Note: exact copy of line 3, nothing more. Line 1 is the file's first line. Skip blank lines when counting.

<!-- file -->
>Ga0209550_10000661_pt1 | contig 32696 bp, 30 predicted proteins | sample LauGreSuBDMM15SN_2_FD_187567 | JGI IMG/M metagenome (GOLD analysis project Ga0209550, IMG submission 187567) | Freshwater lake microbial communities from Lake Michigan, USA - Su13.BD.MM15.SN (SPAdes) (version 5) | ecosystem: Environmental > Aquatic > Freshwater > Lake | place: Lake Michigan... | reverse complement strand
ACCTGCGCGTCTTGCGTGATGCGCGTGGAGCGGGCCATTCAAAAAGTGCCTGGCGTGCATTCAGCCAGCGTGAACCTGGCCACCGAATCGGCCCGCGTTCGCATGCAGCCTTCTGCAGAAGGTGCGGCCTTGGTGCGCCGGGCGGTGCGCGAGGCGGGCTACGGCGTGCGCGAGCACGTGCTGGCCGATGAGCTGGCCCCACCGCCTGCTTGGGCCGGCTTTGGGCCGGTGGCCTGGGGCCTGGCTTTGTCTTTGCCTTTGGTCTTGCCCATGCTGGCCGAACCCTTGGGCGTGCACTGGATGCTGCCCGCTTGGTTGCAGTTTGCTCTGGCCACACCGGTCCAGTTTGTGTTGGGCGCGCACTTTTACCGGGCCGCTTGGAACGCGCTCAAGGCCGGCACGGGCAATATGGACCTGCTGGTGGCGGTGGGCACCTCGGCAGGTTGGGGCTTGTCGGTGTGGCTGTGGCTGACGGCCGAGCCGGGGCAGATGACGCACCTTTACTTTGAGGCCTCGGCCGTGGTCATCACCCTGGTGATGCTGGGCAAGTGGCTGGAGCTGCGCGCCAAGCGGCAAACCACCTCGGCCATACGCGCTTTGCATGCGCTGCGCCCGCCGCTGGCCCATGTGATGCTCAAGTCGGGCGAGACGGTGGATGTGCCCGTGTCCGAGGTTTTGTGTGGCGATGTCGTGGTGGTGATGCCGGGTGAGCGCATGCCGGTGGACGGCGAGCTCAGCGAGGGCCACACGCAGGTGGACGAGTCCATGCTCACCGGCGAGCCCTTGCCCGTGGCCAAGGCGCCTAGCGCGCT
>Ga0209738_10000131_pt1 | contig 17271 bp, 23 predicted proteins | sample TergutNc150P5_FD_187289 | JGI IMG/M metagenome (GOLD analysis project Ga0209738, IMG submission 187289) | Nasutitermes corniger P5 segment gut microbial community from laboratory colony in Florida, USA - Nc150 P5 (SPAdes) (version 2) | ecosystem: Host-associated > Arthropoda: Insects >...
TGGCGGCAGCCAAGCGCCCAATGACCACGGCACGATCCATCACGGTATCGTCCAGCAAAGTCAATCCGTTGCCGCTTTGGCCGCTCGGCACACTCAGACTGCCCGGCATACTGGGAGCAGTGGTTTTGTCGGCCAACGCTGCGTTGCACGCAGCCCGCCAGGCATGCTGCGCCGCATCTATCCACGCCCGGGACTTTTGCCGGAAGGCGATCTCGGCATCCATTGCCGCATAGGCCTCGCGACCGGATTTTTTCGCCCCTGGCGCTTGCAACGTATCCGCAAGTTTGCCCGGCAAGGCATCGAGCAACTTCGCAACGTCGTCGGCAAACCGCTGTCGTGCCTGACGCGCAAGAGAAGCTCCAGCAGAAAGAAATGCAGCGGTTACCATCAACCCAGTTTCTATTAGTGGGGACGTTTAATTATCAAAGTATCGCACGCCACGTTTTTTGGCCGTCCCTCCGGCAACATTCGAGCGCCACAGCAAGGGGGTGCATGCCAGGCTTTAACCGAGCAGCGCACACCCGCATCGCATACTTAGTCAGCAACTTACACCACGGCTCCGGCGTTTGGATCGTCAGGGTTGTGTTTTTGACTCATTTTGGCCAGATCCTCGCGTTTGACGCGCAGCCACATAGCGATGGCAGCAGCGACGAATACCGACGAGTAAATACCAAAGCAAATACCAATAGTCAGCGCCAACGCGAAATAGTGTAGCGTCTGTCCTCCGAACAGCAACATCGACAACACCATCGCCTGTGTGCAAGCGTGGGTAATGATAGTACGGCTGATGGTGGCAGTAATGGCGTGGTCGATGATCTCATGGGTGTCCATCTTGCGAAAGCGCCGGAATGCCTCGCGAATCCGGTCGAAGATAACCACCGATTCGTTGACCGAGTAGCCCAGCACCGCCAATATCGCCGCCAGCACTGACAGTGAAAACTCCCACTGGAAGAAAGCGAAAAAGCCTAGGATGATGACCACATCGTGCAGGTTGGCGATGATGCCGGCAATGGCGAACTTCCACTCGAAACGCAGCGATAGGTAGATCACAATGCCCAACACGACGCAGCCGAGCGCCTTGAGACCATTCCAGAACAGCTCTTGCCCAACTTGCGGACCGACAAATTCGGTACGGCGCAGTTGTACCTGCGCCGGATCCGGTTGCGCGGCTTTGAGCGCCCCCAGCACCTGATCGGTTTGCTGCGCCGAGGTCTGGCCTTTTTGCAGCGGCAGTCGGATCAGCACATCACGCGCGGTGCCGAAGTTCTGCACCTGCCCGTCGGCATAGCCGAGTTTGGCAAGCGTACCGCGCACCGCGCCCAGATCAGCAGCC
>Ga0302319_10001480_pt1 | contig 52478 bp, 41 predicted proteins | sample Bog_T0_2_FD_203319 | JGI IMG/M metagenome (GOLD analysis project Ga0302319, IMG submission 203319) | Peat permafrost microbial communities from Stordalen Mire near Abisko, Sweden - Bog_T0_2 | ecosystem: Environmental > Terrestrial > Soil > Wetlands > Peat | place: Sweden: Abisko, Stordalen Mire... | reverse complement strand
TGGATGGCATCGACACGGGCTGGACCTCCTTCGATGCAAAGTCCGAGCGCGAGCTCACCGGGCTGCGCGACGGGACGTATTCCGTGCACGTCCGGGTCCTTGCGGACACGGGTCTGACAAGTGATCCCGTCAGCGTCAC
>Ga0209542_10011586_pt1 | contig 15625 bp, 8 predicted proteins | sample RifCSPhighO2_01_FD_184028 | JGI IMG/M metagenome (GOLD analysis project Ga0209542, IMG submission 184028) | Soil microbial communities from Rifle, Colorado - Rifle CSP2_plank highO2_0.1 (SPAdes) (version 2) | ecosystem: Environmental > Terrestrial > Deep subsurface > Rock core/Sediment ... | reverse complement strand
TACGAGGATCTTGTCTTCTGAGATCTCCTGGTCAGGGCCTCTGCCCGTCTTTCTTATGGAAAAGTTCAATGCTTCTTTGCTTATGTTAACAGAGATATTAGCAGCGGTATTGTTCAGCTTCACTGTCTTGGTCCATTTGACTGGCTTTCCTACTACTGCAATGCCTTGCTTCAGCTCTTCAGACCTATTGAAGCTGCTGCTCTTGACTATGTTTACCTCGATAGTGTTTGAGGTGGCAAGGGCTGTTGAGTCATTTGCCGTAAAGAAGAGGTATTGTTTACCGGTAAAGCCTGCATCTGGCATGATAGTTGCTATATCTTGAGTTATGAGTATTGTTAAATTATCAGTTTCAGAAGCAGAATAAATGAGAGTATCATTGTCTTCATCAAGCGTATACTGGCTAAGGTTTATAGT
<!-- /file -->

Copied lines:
>Ga0209738_10000131_pt1 | contig 17271 bp, 23 predicted proteins | sample TergutNc150P5_FD_187289 | JGI IMG/M metagenome (GOLD analysis project Ga0209738, IMG submission 187289) | Nasutitermes corniger P5 segment gut microbial community from laboratory colony in Florida, USA - Nc150 P5 (SPAdes) (version 2) | ecosystem: Host-associated > Arthropoda: Insects >...